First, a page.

Ennitoun locomotive stock now numbers 65, 20 of them will be retired or sold on if they cannot meet new modifications as Ennitoun is going DCC (Digital Command Control) Adding this add so much more to the atmosphere of running a model rail layout.  As well as being able to control more that one train/loco at a time with one hand controller sound can be added to the locomotives when fitted with DCC decoder chip+sound.   To enable this change over the layout underwent a big P-way task.  The engineers were out in force replacing 37 Hornby points/turnouts and two diamond crossing to Peco points/crossings.  This solved one problem of older engines stalling at the points / crossings. After that task was completed all locos were tested on all routes – two of the older (Tri-ang) locos still failed… they have now been selected for the Ennitoun Railway Museum and will shortly be encased in their own highly desirable display case.

Of the 65 locos – 14 will not be used on DCC layout (they will undergo a conversion programme – currently held in abeyance due to current movement restrictions.  7 are undergoing Conversion and held in workshop again due to current movement restrictions. 8 are fully fitted with decoders some with sound they can be run on old system at present but without the sound <sigh>.  17 are DCC ready – i.e. they have the connections in place and they just need chips fitted. This will be done as soon as the restrictions are lifted.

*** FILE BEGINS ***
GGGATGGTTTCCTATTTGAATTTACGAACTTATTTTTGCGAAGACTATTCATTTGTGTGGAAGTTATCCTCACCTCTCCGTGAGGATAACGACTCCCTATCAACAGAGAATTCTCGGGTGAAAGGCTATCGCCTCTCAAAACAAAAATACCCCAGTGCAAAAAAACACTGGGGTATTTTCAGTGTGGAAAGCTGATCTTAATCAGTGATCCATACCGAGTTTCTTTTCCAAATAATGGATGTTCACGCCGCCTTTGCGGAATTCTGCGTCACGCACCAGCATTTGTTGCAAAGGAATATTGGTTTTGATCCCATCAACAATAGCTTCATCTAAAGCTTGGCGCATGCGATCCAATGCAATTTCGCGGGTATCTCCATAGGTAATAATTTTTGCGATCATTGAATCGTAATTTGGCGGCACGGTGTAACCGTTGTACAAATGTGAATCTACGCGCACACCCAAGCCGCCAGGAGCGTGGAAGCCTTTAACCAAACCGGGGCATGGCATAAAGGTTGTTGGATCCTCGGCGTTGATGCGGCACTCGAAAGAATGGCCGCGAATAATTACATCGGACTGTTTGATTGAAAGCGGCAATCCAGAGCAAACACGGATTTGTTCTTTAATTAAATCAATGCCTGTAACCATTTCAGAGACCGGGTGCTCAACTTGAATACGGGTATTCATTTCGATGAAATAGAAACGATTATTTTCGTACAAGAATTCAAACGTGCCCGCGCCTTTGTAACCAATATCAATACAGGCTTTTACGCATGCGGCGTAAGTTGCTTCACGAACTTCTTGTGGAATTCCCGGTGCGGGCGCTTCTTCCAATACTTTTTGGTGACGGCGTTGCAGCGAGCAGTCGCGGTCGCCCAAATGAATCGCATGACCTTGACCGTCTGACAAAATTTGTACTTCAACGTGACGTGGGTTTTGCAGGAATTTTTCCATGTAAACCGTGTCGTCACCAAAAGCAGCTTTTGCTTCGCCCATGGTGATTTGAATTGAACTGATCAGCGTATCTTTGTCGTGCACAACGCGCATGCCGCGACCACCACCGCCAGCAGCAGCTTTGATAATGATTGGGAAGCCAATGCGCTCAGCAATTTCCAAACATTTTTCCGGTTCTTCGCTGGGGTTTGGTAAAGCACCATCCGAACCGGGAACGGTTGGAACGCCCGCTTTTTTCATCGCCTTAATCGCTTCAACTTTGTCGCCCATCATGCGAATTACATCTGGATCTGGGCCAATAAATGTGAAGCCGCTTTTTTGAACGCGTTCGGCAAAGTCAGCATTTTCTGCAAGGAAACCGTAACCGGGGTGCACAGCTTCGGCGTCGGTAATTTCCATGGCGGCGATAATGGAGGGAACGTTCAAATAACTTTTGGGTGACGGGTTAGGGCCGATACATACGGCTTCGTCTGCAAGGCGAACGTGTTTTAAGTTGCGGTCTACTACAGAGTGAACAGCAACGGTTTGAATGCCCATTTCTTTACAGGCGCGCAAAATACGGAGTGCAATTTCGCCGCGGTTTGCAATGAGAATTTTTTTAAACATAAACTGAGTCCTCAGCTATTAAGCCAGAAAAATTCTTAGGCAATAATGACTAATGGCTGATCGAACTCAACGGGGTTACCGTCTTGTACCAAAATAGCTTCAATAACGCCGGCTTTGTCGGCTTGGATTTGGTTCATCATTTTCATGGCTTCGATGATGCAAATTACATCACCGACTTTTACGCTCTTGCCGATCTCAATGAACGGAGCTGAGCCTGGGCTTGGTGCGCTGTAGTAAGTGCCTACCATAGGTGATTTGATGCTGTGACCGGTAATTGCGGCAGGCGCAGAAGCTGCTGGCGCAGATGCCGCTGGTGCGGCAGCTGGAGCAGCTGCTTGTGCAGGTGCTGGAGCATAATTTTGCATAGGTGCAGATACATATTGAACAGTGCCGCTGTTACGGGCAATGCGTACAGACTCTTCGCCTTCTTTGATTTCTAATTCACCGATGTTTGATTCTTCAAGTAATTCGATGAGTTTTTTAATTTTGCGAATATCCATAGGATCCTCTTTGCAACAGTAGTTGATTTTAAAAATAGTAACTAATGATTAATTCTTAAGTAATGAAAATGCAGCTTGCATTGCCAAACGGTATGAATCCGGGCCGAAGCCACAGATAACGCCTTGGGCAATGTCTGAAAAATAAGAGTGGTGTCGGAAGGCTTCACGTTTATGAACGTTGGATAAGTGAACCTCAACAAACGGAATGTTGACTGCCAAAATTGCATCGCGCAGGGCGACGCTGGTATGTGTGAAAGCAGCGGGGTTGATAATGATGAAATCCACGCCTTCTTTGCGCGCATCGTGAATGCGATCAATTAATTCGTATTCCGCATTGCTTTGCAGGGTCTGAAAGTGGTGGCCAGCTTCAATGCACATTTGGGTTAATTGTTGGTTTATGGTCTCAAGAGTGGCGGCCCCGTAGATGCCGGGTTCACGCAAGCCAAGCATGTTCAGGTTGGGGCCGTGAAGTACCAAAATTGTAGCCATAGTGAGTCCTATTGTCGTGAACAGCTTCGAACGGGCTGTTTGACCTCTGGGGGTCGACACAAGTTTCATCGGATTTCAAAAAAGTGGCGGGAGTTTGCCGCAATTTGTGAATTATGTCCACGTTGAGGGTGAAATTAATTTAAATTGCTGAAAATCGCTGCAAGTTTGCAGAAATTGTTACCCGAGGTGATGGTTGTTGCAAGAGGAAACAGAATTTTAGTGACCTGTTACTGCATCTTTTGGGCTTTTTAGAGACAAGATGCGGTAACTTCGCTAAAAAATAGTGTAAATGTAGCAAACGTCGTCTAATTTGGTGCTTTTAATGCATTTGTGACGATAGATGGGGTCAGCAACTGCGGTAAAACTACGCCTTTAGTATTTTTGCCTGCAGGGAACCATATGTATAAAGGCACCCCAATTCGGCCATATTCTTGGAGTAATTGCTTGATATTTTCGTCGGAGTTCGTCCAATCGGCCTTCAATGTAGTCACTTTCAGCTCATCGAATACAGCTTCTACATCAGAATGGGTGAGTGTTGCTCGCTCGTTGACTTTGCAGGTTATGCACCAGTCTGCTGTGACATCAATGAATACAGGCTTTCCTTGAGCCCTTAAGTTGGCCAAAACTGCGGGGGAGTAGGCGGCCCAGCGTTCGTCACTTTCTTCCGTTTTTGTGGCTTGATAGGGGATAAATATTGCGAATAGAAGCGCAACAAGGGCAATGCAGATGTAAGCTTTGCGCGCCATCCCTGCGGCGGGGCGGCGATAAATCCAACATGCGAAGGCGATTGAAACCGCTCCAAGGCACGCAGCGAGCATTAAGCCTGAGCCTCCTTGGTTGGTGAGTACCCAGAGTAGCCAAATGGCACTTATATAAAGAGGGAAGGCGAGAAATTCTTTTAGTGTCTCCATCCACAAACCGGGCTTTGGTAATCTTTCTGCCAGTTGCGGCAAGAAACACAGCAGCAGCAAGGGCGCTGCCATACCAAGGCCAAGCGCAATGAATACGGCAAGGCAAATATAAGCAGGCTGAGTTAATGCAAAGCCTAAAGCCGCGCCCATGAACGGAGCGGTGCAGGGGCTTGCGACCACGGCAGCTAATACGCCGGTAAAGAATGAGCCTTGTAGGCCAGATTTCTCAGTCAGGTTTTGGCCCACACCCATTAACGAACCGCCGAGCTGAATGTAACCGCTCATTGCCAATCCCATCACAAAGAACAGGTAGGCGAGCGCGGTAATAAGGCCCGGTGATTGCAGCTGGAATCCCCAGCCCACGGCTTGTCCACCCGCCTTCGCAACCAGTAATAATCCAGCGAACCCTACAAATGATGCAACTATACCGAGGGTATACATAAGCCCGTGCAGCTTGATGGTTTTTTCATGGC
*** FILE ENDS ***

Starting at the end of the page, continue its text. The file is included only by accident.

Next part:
However, before any DCC can be run the layout has to undergo another track replacement programme.  Under current operation if more that one loco shares a line it has to be isolated from the controller and that means isolation track has to be fitted.   In total there are 36 isolating tracks (approx 6″), this mean that all the 6 inch/12 inch track between the isolated track can be replaced with 36 inch continuous track, all points have to be made continuous power – thankfully that is a minor job using point clips which elevate the self isolating points problem (too expensive to replace all 60 points)

Timescale – task has started supplies of clips, DCC fitted locos available, DCC controller needs to be ordered so it is planned to have all completed by End of this month (April) failing that middle of May 2020.

Regarding the Hornby Double 0 City of Glasgow it is earmarked for a special display cabinet – however a special order has been placed for a new modern version.  One that has sound, DCC, smoke, crew, flickering fire box and operating oil lamps and in BR Green to take pride of place on revised Ennitoun layout.  Meantime there is still a City of Glasgow loco – only it is in LMS Wartime Black numbered 6242:

Just for my friends in Auld Reekie to keep them happy I  have 6241 City of Edinburgh as well:

Link to Ennitoun Motive Power Album

Click on image below


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Ennitoun (was All Change) – Update 27th February 2020